Poster Board II-780
Monoclonal gammopathy of undetermined significance (MGUS) progresses to plasma cell dyscrasia, mainly multiple myeloma (MM), at a rate of approximately 1% per year. Moreover, recent studies have shown that MM is nearly always preceded by MGUS, encouraging investigators to find better predictors for MM development in order to implement strategies to prevent or delay progression. In addition, a high prevalence of MGUS has been noted in a series of patients with immune disorders or chronic infections. Multiparameter flow cytometry allows the identification and quantification of both monoclonal and polyclonal plasma cells. This study analyses the relationship between monoclonal and polyclonal bone marrow plasma cells (BMPC), studied by means of flow cytometry, and its association with either immune or infectious disorders, or the development of MM in newly diagnosed MGUS patients.
We conducted a retrospective cohort study to analyse the prognostic value of the aberrant (CD38++ CD138+ CD19– CD45weak) to normal (CD38++ CD138+ CD19+ CD45+) phenotype bone marrow plasma cells ratio (A/N ratio) and another 13 variables at baseline for the development of a plasma cell dyscrasia. We also performed a cross-sectional study to evaluate the association of those variables at baseline with the presence of a chronic immune response disorder. In each patient, the following variables were examined: age, sex, hemoglobin, serum creatinine, serum calcium, B2-Microglobulin, type and size of the serum monoclonal component (MC), isotype of the MC immunoglobulin, presence of urine MC, quantification of serum immunoglobulin levels, erythrocyte sedimentation rate, BMPC percentage and presence of atypical plasma cells on light microscopy, and aberrant and normal phenotype BMPC percentages. The effect of variables on progression was calculated using a Cox proportional hazards regression model. To identify variables at baseline associated with immune or chronic infectious disorders. a series of univariate and multivariate analyses was fitted using a binary logistic regression strategy.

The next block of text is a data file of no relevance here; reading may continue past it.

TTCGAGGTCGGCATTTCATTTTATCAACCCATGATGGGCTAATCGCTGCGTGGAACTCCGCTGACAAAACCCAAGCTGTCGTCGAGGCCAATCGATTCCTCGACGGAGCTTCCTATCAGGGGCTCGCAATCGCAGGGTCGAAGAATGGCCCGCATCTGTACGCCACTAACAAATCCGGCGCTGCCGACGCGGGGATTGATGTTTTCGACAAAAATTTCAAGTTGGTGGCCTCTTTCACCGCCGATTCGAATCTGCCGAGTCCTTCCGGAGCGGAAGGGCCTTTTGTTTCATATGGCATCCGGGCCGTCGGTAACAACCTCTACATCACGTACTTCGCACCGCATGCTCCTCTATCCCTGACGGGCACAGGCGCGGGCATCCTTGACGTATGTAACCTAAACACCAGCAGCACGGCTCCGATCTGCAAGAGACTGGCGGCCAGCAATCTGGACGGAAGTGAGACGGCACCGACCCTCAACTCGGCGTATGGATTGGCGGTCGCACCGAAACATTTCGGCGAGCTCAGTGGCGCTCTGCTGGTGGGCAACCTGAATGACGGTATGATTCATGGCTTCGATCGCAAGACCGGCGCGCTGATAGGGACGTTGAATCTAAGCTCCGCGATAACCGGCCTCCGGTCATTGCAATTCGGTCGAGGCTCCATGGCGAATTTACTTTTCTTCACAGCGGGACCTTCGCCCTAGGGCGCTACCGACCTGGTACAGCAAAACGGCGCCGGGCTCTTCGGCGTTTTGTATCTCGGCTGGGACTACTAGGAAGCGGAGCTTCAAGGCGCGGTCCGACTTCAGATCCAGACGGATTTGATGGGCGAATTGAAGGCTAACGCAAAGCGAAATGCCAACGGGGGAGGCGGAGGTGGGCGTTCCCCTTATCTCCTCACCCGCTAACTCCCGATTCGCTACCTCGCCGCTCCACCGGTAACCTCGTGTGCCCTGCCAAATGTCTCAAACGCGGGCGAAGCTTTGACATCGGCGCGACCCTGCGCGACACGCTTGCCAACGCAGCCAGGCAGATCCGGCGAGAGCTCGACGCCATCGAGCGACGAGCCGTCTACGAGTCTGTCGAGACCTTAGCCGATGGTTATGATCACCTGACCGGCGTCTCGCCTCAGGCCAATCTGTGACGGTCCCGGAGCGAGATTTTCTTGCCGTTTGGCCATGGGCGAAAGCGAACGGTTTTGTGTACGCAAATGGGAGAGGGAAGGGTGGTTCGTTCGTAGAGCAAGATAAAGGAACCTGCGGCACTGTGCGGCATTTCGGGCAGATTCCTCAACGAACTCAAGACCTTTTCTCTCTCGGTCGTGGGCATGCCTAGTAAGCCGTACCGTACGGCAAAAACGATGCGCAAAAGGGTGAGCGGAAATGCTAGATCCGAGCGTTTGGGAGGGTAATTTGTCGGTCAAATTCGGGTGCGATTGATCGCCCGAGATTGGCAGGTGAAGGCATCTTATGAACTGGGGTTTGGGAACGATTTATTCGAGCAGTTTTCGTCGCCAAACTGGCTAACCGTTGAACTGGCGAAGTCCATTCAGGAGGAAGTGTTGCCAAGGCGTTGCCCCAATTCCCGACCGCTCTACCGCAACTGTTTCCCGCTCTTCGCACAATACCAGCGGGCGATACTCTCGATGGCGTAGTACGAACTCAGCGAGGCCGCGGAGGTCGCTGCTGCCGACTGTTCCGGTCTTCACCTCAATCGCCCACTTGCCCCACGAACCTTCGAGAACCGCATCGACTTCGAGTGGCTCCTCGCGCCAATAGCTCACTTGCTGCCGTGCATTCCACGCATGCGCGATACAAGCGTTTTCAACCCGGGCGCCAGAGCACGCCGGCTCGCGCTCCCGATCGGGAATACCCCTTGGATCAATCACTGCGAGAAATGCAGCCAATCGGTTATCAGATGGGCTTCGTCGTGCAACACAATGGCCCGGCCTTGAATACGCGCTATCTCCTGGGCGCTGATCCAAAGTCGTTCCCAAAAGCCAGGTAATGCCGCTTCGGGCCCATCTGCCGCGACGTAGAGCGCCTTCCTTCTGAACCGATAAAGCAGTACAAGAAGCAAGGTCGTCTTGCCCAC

Between March 1997 and April 2008, flow cytometry analysis on bone-marrow samples was performed on 322 patients with newly diagnosed MGUS. Median patient age was 71 years (interquartile range (IQR) 63-78 years) with a slightly male predominance (51%). Median follow-up was 46 months (IQR 23-58 months). During the period of observation, in 23 (7.1%) patients a transformation was registered into: MM (n=22), and primary amyloidosis (n=1). A total of 24 (7.4%) patients had a diagnosis of autoimmune disorder, and 18 (5.6%) patients of a chronic infection. Multivariate analysis for progression to MM revealed an increased A/N ratio as the main independent prognostic variable. In addition, our study found a significant association between a reduced A/N ratio and the diagnosis of a chronic immune response related condition. Using receiver-operating characteristic analysis we created an A/N ratio range from 4 to 0.20. Values of 4 or higher define a group of MGUS patients at high risk of progression (OR, 10.7; 95% confidence interval 4.2-39), whereas A/N ratio values of 0.20 or lower are associated with immune disorders or chronic infections (OR, 20.9; 95% confidence interval 8.5-51.1). A total of 282 patients had an A/N ratio below 4, and 42 had values equal to or above the cut-off. Patients with an A/N ratio ≥ 4 had a cumulative probability of transformation of 35% at 5 years, compared with 3% for those with an A/N ratio < 4.
Extreme values of the A/N ratio at diagnosis seem to be related with two different conditions: high risk MGUS, likely to progress to MM, and immune condition related MGUS. Our findings further support the routine use of phenotypic characterization of bone marrow plasma cells in patients with MGUS at diagnosis.
No relevant conflicts of interest to declare.
Asterisk with author names denotes non-ASH members.